February 17, 2014
I'd like to discredit a common misconception regarding file documentation up front: Thick files DO NOT NECESSARILY EQUAL compliant files.
An antiquated approach to dealing with auditors goes something like this: Inundate them with reams of documentation. Put them in a cramped room with no AC in the summer. Sweat them out and they'll leave before they can find anything.
Here's how CPSRs work now: Put DCMA in a cramped room with no AC? They'll demand to be moved. The room will also need a printer, fax, internet access, a phone that dials out and a lock. Inundate them with paperwork? Okay - CPSR is extended and more analysts may be called in to pick up the slack.
Fat files don't scare auditors - they anger them! Some of my roughest reviews came out of ridiculously thick files filled with reams of email communication. Is that because I was angry?
Actually no. They were rough because email strings are treasure troves of noncompliance. Real life example:
I worked for a client as part of a consulting company a few years ago. The Friday before the review commenced we asked the client to have all $500K+ files in the DCMA audit area ready for review. We'd been working for months on remediative efforts - time to tab, stack and go!
When the files showed up 9am Monday, several of the ID/IQ files got mysteriously ... bigger. Like, an extra hundred pages a piece. No time for questions, in-brief started. Deep breath and let's dive in.
As the questions started coming in on those "fat" files we found out what happened - the SCA, in a bit of a panic, decided to print out ALL of her emails from the proposal evaluation stage (which no one had seen during pre-CPSER review) and shoved them into the file Friday night. She was worried that her files weren't big enough to impress the auditors. The problem - the files documented a competitive ID/IQ price analysis. However the emails that were a late add included conversations between BD and subs where target rates were provided to the subs prior to their price proposal submissions.
All of a sudden, the first 10 files DCMA reviewed (all part of the same ID/IQ prime) were deemed noncompetitive. 10 TINA violations before lunch on the first day.
What's to learn from that story?
1. Emails are dangerous. Emails should ONLY be included in a file when they fulfill a documentary requirement. DPAS acceptance; information from a sub regarding commerciality of a proposed item; approval or time stamp for a time-sensitive document, etc. Extraneous parts of the string should be cut.
2. Don't hide things during the remediation process! Mistakes happen. They get exponentially worse when the mistakes are a surprise to the contractor during a review. You can get leniency for mistakes with disclosure and proposed corrective action, but it can be disaster if DCMA finds something you're trying to hide.
|accounting system adequacy||ACO|
|advance notice and consent||anc|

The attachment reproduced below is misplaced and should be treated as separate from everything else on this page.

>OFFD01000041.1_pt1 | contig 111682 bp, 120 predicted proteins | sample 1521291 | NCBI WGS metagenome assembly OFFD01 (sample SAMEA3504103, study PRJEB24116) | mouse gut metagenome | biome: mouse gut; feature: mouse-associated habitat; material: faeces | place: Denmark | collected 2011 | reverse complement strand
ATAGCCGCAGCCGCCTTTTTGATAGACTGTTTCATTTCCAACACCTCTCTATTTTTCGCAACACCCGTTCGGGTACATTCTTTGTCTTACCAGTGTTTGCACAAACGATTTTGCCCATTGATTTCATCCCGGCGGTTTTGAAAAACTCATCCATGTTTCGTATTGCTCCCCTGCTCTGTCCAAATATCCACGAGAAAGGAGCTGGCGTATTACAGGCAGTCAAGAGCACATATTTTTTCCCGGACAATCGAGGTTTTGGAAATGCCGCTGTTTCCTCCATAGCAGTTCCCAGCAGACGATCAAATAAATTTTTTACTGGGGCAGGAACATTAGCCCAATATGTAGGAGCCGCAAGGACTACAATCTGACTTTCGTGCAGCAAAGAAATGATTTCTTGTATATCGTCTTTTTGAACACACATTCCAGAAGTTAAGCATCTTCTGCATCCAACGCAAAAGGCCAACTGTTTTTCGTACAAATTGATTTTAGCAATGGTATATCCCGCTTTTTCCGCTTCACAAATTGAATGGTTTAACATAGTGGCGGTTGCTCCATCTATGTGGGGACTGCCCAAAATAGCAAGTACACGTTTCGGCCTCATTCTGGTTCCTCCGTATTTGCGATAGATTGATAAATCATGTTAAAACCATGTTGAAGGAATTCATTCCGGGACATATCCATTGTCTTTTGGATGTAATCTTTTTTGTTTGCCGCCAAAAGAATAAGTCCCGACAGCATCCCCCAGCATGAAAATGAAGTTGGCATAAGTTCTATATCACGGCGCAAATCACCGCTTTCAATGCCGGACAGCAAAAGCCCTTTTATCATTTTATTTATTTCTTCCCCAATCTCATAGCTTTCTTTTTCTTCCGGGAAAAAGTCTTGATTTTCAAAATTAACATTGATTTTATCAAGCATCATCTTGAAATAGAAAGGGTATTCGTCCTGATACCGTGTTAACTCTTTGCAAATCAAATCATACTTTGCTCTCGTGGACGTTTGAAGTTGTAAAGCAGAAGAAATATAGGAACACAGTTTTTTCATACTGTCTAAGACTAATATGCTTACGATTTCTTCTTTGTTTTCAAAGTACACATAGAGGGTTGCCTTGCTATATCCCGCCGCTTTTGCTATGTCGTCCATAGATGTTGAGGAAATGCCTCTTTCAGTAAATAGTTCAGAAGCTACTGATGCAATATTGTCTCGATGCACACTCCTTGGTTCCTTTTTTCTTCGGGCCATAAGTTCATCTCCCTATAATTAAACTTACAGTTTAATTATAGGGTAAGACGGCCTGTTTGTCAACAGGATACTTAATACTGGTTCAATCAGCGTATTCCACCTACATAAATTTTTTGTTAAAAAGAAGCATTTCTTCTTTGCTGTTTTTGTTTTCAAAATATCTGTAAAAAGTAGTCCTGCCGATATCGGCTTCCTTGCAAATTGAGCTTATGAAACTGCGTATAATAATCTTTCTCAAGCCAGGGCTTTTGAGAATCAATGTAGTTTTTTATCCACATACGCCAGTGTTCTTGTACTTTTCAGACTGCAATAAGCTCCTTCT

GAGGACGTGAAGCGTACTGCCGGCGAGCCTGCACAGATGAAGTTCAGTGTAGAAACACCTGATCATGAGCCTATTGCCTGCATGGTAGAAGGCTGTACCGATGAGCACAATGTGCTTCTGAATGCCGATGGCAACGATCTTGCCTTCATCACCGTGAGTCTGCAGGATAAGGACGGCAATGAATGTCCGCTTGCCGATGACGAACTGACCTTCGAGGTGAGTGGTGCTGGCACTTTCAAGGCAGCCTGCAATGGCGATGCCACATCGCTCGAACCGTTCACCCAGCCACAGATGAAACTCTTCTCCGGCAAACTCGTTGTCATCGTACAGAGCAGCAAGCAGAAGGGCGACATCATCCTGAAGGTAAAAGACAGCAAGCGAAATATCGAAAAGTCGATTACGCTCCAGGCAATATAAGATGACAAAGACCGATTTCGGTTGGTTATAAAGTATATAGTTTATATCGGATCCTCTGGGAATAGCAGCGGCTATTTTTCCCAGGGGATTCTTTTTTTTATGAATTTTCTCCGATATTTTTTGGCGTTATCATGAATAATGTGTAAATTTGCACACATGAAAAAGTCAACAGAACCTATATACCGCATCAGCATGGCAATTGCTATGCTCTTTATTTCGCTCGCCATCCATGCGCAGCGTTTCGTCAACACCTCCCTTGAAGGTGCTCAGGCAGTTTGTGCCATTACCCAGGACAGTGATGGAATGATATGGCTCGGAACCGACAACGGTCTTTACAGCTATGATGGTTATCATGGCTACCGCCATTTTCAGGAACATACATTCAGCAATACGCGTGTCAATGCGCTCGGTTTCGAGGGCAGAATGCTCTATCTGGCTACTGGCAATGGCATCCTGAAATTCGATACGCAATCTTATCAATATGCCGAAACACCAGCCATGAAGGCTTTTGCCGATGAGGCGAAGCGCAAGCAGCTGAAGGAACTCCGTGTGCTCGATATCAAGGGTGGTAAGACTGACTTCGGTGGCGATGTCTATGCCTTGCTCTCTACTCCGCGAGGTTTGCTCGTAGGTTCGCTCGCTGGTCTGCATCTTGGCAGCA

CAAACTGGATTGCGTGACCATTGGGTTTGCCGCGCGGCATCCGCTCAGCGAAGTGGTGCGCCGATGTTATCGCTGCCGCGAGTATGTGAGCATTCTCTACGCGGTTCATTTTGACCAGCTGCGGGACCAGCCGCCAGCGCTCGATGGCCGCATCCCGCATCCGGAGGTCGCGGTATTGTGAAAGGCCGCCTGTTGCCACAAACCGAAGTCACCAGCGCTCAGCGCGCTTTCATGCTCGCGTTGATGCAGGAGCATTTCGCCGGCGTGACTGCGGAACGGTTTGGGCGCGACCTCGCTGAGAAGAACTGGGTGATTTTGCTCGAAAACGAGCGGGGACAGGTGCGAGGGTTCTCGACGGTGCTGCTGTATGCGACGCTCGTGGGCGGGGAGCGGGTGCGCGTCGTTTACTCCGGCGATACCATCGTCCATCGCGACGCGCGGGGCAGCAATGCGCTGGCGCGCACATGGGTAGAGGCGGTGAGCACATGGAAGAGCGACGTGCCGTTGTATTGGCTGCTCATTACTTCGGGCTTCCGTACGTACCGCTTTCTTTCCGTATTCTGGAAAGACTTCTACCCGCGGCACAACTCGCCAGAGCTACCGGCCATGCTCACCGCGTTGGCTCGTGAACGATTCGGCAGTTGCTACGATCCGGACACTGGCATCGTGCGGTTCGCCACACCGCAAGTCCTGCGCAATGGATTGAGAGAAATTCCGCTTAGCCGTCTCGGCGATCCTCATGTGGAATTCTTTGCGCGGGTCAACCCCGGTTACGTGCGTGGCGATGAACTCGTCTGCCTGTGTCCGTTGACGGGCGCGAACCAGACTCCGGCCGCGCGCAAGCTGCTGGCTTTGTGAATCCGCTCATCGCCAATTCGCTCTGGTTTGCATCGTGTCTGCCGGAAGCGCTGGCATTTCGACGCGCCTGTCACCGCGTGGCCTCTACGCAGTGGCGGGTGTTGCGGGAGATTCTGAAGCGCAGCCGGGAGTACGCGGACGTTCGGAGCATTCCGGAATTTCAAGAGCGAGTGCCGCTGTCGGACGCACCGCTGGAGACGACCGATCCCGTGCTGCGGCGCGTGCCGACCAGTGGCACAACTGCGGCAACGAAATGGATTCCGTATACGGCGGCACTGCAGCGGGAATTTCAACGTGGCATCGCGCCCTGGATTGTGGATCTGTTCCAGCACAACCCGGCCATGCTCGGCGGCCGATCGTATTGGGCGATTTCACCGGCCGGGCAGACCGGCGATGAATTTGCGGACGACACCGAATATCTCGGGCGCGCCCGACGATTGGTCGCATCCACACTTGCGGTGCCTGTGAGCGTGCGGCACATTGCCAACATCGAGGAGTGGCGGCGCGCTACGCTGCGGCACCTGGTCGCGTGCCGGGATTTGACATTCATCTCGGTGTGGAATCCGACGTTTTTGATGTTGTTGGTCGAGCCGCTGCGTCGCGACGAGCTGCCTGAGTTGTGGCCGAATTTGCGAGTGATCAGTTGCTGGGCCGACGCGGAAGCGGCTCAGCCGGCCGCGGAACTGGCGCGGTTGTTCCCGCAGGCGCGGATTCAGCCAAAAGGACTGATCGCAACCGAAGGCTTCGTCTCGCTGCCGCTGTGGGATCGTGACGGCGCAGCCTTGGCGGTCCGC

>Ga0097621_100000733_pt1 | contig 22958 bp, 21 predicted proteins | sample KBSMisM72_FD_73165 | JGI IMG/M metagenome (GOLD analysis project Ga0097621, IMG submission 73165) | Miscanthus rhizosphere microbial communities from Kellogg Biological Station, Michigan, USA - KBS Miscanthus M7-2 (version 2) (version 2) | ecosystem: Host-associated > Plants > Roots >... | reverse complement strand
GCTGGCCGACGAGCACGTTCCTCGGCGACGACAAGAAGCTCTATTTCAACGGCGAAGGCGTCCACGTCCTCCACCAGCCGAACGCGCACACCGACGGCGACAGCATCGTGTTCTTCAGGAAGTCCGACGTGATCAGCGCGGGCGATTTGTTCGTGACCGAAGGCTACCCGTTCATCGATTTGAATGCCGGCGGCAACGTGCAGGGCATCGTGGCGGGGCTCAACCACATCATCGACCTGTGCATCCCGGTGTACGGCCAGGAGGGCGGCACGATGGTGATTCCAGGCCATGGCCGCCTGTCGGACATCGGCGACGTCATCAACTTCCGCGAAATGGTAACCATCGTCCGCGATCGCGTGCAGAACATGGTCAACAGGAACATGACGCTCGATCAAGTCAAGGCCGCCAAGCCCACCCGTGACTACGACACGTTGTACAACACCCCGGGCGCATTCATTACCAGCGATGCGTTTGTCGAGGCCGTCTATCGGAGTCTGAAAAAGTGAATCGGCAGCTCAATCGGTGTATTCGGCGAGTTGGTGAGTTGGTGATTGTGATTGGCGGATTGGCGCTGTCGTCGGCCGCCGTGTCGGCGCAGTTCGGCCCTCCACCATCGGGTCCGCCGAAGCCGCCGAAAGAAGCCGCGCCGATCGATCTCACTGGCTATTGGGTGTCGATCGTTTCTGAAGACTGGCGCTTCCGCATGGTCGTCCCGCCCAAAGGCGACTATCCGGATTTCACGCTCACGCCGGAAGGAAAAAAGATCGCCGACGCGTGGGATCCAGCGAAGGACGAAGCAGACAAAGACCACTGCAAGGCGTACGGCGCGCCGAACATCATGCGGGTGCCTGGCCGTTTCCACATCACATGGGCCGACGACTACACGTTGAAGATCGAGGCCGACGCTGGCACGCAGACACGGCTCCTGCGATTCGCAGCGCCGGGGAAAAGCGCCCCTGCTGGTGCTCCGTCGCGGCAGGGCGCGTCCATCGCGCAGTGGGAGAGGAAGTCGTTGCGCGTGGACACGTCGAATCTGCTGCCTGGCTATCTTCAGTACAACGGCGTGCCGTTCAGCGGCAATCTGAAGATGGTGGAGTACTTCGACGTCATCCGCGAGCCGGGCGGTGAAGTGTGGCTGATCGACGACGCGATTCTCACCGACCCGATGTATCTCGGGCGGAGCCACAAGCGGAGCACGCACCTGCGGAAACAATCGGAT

|appproved configuration||audit results|
|award summary||bad findings|
|best practice||best value|
|blanket purchase agreement||BPA|
|business system rule||CAS|
|Case study||Certificate of Current Cost or Pricing|
|change management||Change Order|
|commercial item||commercial items|
|commercial price lists||Commercial Services|
|comparative range rate reduction||competition|
|competitive price analysis||Compliance|
|Consulting Agreements||contract types|
|Cost Accounting Standards||Cost Analysis|
|CPSR Data Calls||CPSR Questions|
|customer direction||data call|
|deference to preference||DFARS 252.242.7005|
|DFARS 252.244-7001||DFARS 252.244-7001(c)(18)|
|fail a cpsr||FAR 15.403-1(c)(1)(iii)|
|FAR 16.104||FAR 2.101|
|FAR 52.210-1||FAR 52.211-15|
|FAR 52.232-7||FAR 6.3|
|FAR Part||FAR Part 12|
|File compliance||File documentation|
|file review||financial responsibility|
|findings||first time CPSR|
|GSA schedule||gsa schedules|
|inconsistancy||Independent contractor estimate|
|internal audit||internal audits|
|INTERNAL PROCESS||internal review|
|internal review process||invoices|
|large business||Lead Time|
|market research||memos to file|
|multiple file formats||no bid|
|noncompetitive price analysis||noncompetitive price anaylsis|
|objective evidence||olympic scoring|
|one source available||operations|
|ORCA||other than certified cost or pricing data|
|Other than FFP||other than firm fixed|
|other than firm fixed price||oversight|
|parametric pricing||peer review|
|pre-award subcontract||price analysis|
|price analysis narrative||process|
|process implementation||process improvement|
|Procurement File||procurement policies|
|procurement summary||proprietary rights|
|public law||published price list|
|published price lists||purchase order inquery|
|purchase requisition||purchasing manual|
|Representations and Certifications||Reps and Certs|
|sam FAR part 12||Sam.gov|
|significant funding||single source|
|single source justification||sole source|
|sole source justification||source justification|
|source justifications||Source Selection|
|task order||teaming agreement|
|technical evaluations||technical trade-off|
|theory of documentation relativity||TINA|
|trade off||unconditional purchasing system|
|vendor rating system||withhold|